Let

- $(\Omega,\mathcal A,\operatorname P)$ be a probability space
- $(E_i,\mathcal E_i)$ be a measurable space
- $X_1:\Omega\to E_1$
- $X_2:\Omega\to E_2$ be $(\mathcal A,\mathcal E_2)$-measurable
- $\kappa$ be a Markov kernel with source $(E_1,\mathcal E_1)$ and target $(E_2,\mathcal E_2)$ with $$\operatorname P\left[X_2\in B_2\mid X_1\right]=\kappa(X_1,B_2)\;\;\;\text{almost surely for all }B_2\in\mathcal E_2\tag1$$

If $\mathcal E_2$ is countably generated, are we able to conclude that $$\operatorname P\left[X_2\in B_2\mid X_1\right]=\kappa(X_1,B_2)\;\;\;\text{for all }B_2\in\mathcal E_2\text{ almost surely?}\tag2$$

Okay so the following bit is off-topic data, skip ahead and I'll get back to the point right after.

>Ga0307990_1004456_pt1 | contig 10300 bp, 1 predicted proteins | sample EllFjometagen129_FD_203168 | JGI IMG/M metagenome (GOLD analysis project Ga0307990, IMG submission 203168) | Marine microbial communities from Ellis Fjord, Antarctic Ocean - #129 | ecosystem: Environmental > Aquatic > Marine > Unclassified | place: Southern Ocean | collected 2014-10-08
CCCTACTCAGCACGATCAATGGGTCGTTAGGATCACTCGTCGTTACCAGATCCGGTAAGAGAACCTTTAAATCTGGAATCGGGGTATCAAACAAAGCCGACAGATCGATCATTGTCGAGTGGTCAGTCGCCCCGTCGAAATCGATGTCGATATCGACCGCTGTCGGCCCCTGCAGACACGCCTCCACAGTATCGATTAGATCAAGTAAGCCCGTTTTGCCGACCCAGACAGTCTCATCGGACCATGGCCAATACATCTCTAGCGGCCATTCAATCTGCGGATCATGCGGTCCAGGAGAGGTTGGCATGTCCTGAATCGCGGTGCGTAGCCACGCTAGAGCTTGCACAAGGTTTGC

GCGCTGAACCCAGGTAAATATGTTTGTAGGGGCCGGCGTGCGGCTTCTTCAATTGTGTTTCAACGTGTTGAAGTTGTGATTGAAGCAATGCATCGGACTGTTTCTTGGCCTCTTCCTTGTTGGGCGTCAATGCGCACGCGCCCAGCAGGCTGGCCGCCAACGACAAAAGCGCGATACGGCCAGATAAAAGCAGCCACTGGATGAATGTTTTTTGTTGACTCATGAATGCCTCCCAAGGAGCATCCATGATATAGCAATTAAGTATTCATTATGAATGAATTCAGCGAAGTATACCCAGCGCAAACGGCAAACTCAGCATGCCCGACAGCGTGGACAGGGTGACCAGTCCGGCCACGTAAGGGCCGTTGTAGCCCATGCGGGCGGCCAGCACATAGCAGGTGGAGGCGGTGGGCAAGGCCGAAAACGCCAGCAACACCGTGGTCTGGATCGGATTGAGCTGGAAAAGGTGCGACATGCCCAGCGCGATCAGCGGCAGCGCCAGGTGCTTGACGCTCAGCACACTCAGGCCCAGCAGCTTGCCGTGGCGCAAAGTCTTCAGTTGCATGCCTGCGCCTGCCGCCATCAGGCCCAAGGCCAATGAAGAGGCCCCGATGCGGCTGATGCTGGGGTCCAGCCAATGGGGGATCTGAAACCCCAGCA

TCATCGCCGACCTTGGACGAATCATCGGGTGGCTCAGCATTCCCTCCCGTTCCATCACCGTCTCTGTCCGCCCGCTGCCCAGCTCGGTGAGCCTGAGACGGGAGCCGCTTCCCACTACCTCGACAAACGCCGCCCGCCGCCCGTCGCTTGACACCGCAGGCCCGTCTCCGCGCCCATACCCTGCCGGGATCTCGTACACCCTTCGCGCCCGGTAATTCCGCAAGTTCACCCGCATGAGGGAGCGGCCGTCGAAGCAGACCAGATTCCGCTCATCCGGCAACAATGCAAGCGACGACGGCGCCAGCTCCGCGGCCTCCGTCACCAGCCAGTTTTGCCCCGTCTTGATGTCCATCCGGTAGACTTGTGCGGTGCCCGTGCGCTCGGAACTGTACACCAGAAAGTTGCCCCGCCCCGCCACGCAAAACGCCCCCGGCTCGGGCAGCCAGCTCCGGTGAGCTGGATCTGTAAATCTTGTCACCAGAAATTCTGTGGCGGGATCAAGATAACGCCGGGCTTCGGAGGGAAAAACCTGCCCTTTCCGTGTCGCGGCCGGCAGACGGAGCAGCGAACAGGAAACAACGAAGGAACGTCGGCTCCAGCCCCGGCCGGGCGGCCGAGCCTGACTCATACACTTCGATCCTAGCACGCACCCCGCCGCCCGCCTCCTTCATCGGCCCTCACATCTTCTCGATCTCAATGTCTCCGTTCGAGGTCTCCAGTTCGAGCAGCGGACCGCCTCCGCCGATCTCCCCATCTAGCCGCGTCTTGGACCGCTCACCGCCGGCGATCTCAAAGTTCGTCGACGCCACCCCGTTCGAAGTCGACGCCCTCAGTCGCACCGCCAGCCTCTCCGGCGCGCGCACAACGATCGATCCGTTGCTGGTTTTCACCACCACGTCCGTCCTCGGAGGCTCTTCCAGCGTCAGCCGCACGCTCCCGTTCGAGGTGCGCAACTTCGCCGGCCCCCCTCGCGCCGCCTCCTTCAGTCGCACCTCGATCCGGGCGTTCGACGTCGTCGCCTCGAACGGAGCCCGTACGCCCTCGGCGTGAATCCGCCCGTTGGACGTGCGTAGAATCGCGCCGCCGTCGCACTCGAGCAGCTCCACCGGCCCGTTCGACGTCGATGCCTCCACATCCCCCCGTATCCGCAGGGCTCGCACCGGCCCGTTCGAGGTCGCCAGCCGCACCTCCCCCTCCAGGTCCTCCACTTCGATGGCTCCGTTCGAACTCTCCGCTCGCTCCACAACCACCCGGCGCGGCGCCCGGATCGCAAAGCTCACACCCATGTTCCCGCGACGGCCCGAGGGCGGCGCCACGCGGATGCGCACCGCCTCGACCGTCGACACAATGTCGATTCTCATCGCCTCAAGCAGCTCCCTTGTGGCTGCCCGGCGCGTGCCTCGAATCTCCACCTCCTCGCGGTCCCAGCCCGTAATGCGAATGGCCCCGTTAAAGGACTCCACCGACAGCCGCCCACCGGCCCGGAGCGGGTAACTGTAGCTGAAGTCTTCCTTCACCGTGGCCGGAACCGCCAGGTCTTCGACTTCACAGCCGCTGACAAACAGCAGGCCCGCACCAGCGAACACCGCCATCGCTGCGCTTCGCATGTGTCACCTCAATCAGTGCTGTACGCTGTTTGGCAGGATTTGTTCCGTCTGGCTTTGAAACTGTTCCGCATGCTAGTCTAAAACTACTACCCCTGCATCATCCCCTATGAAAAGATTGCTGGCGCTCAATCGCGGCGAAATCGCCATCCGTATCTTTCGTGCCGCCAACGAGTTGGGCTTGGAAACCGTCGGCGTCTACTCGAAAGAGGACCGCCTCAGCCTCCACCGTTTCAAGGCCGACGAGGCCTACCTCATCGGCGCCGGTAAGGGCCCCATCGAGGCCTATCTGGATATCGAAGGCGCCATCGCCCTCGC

Since $\mathcal E_2$ is countably generated, there is a $\cap$-stable $\mathcal G_2\subseteq\mathcal E_2$ with $|\mathcal G_2|\le|\mathbb N|$ and $$\operatorname P\left[X_2\in B_2\mid X_1\right]=\kappa(X_1,B_2)\;\;\;\text{for all }B_2\in\mathcal G_2\text{ almost surely}.\tag3$$ Does this suffice to conclude?

define$Y_{B_2}$ to be equal to $Z_{B_2}$ everywhere. $\endgroup$ – Mateusz Kwaśnicki Jan 22 at 0:32